Along a bustling four-lane highway that winds through the north Georgia mountains, an unassuming wooden structure breaks the monotony of churches, billboards and stores selling kitschy knickknacks.
Once a BYOB supper club, it’s now ground zero in the search for a legendary beast.
Welcome to Expedition: Bigfoot! The Sasquatch Museum.
“I can remember my great-grandmother talking about having a cabin in the woods, and she saw Sasquatch,” says Sherry Gaskinn of Villa Rica, Georgia, who was driving by one afternoon and had to stop in. “I’ve always been curious.”
“If it was up to me,” he says, “I’d already be on down the road.”
The owner of this intriguing piece of Americana at the southern edge of the Appalachians is David Bakara, a longtime member of the Bigfoot Field Researchers Organization who served in the Navy, drove long-haul trucks and tended bar before opening the museum in early 2016 with his wife, Malinda.
He’s looking to provide both entertainment and enlightenment in an area known for apple orchards and blazing fall colors.
“I wanted to take what I know about Bigfoot as an active researcher and investigator, but I’m also a huge Disney World fan,” the 57-year-old Bakara says. “I was thinking, ‘Maybe I can make this thing like a family attraction.’”
Instead of Space Mountain, the attraction not far from the Tennessee state line has an elaborate display of Bigfoot laying siege to a remote cabin, with a hatchet-wielding mannequin desperately trying to bar the door as two hairy paws burst over the top. Color-coded maps document hundreds of alleged sightings, a towering reproduction depicts a hairy 8-foot-tall beast, and the famed 1967 video of an alleged Sasquatch sighting plays on a loop, along with harrowing recollections from those who claim to have encountered a Bigfoot.
“The reason I didn’t shoot it is, it was just too human,” a hunter says in one account. “I couldn’t pull the trigger because something told me this ain’t right.”
There’s even a glass case claiming to hold feces collected from a Sasquatch in Oregon.
Believers continually add to the already ample collection. On a recent day, the mail carrier delivered two casts of footprints supposedly made by foreign Bigfoots.
“You want to see an Australian cast?” Bakara asks, tearing into the package.
He has filled up the former supper club and is planning to expand his museum, which welcomes about 50,000 visitors a year.
In Australia, the mythical creature is known as Yowie. In the Himalayas, they call it Yeti. In Russia, it goes by Alma.
Closer to home, there’s the Florida Skunk Ape, the Georgia Booger, the Missouri Momo.
“There are several subspecies of these things,” Bakara claims, displaying nothing but sincerity. “Some have short hair. Others have long, red flowing hair. Some are multicolored, almost like a squirrel where’s there’s gray and red and brown mixed together. Some of them have a very human-like face. They just run the gamut.”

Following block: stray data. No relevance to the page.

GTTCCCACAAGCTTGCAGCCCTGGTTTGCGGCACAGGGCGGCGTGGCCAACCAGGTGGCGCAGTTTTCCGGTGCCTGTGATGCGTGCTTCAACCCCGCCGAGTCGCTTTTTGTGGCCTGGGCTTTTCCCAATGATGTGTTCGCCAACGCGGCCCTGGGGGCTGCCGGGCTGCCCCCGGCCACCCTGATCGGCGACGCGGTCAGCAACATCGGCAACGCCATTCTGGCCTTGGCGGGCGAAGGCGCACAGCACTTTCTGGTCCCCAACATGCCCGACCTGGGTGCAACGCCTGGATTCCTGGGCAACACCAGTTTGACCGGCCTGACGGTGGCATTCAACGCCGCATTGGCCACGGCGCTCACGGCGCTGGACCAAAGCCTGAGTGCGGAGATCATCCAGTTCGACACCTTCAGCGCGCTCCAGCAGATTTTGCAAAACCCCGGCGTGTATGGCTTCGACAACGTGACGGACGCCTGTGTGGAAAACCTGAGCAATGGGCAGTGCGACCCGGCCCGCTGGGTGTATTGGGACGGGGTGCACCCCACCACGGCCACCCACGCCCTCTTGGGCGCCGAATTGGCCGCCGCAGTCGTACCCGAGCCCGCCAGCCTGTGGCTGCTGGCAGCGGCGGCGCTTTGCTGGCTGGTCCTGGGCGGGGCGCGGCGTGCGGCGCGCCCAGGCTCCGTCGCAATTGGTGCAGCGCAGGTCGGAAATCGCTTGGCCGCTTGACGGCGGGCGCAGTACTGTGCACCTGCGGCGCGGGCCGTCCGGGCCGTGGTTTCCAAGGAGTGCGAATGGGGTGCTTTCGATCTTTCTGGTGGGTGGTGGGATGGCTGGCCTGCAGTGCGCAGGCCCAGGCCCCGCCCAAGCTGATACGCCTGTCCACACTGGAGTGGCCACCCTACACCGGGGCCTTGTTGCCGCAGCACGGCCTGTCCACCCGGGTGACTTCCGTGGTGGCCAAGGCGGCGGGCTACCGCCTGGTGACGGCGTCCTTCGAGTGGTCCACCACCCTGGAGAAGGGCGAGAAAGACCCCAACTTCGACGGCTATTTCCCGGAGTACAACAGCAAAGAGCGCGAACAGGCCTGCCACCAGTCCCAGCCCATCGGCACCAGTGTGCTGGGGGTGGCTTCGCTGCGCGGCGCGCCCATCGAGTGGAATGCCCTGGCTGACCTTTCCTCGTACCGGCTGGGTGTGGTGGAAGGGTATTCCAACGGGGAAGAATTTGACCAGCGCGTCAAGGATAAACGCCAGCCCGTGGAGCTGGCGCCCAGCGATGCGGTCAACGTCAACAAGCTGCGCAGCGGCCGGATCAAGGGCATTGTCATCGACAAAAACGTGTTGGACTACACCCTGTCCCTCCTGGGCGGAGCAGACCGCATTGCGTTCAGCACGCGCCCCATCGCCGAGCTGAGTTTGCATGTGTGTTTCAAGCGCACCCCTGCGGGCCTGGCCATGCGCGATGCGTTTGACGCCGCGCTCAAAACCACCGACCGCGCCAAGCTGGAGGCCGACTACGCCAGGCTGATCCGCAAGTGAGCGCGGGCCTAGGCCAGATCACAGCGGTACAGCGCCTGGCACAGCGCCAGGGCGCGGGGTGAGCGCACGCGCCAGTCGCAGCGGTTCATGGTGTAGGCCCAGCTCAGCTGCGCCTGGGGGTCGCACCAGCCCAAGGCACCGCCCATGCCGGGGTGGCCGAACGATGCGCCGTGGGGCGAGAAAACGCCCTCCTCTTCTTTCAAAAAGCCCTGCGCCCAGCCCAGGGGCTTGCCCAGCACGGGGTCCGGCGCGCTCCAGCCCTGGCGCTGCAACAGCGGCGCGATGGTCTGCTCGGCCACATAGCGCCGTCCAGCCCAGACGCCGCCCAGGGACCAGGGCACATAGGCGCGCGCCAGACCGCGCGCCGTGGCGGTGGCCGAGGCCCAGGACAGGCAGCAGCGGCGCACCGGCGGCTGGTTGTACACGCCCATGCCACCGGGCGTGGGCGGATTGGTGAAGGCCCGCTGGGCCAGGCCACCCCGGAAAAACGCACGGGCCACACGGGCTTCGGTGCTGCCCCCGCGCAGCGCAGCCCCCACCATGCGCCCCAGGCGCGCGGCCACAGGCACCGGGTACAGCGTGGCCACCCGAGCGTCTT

He’ll gladly tell you about the time he saw a pair of the elusive beasts.
In 2010, Bakara says, he was summoned by a Florida man who had spotted strange creatures on his property. Using a thermal imager, he and his team were able to make out a pair of creatures emerging from a nearby swamp.
“We took turns looking at them,” he says. “They finally figured out we could see them, so they left.”
Bakara could talk all day about what’s become his life’s work but clams up on the most obvious questions:
What is Bigfoot?
Where did it come from?
“That’s a secret we’re not supposed to know about,” he replies ominously.
Bakara implies that the creatures are the unintended consequence of a government experiment gone haywire, hinting that his life would be disrupted if he ever went public with his entire body of work.
Bakara has been interested in Bigfoot since a young age, spurred on by early news reports and the 1972 cult classic “The Legend of Boggy Creek,” a sort of docudrama about a Sasquatch-like creature supposedly hunkered down in Arkansas.
He knows he’ll never persuade all the people — even most of the people — of Bigfoot’s existence, and he’s fine with that.
“Does everybody need to know everything you know?” Bakara asks. “No. It’s best they don’t know.′
There are doubters, of course.
One person signed the guestbook as “Bigfoot,” listing his home as the “Woods.” In the section that asks “How did you hear about us,” the visitor writes: “People were taking my picture.”
But Bakara says most visitors treat the museum with respect, at least while they’re on the grounds.
“I’m just curious,” says Angie Langellier, who stopped in with her family recently while passing through on a trip from Illinois. “So far, I’ve had nothing that’s convinced me.
“But obviously, a lot of people have seen a lot of things that have convinced them.”
Source:Associated Press – Paul Newberry